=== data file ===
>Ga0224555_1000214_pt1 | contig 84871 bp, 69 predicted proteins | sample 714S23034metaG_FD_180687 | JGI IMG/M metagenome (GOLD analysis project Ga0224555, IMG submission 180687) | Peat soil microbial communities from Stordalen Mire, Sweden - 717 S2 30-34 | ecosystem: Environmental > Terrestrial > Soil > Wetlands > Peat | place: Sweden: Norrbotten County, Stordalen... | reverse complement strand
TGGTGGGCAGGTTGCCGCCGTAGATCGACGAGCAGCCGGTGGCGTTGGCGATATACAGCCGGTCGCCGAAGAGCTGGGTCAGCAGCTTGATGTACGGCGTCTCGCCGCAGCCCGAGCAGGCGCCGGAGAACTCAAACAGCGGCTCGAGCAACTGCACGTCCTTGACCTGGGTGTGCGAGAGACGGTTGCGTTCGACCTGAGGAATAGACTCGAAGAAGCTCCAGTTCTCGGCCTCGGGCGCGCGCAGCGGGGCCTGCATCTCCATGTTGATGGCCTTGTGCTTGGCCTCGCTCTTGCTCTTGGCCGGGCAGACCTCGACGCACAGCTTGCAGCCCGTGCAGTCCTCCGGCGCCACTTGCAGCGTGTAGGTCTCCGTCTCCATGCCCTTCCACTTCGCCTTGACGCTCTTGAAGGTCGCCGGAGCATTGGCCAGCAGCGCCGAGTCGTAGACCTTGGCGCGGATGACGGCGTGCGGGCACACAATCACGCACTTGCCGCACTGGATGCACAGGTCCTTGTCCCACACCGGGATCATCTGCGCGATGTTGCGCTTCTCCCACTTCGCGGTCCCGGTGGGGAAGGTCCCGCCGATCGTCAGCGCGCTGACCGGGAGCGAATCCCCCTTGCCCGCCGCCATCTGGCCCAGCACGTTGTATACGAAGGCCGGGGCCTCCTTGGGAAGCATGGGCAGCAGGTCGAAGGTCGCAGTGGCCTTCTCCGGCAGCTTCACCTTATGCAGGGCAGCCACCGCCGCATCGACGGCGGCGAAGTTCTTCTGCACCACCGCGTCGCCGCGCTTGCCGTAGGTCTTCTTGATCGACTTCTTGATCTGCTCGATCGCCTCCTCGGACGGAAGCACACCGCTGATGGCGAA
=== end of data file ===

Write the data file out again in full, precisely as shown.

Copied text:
>Ga0224555_1000214_pt1 | contig 84871 bp, 69 predicted proteins | sample 714S23034metaG_FD_180687 | JGI IMG/M metagenome (GOLD analysis project Ga0224555, IMG submission 180687) | Peat soil microbial communities from Stordalen Mire, Sweden - 717 S2 30-34 | ecosystem: Environmental > Terrestrial > Soil > Wetlands > Peat | place: Sweden: Norrbotten County, Stordalen... | reverse complement strand
TGGTGGGCAGGTTGCCGCCGTAGATCGACGAGCAGCCGGTGGCGTTGGCGATATACAGCCGGTCGCCGAAGAGCTGGGTCAGCAGCTTGATGTACGGCGTCTCGCCGCAGCCCGAGCAGGCGCCGGAGAACTCAAACAGCGGCTCGAGCAACTGCACGTCCTTGACCTGGGTGTGCGAGAGACGGTTGCGTTCGACCTGAGGAATAGACTCGAAGAAGCTCCAGTTCTCGGCCTCGGGCGCGCGCAGCGGGGCCTGCATCTCCATGTTGATGGCCTTGTGCTTGGCCTCGCTCTTGCTCTTGGCCGGGCAGACCTCGACGCACAGCTTGCAGCCCGTGCAGTCCTCCGGCGCCACTTGCAGCGTGTAGGTCTCCGTCTCCATGCCCTTCCACTTCGCCTTGACGCTCTTGAAGGTCGCCGGAGCATTGGCCAGCAGCGCCGAGTCGTAGACCTTGGCGCGGATGACGGCGTGCGGGCACACAATCACGCACTTGCCGCACTGGATGCACAGGTCCTTGTCCCACACCGGGATCATCTGCGCGATGTTGCGCTTCTCCCACTTCGCGGTCCCGGTGGGGAAGGTCCCGCCGATCGTCAGCGCGCTGACCGGGAGCGAATCCCCCTTGCCCGCCGCCATCTGGCCCAGCACGTTGTATACGAAGGCCGGGGCCTCCTTGGGAAGCATGGGCAGCAGGTCGAAGGTCGCAGTGGCCTTCTCCGGCAGCTTCACCTTATGCAGGGCAGCCACCGCCGCATCGACGGCGGCGAAGTTCTTCTGCACCACCGCGTCGCCGCGCTTGCCGTAGGTCTTCTTGATCGACTTCTTGATCTGCTCGATCGCCTCCTCGGACGGAAGCACACCGCTGATGGCGAA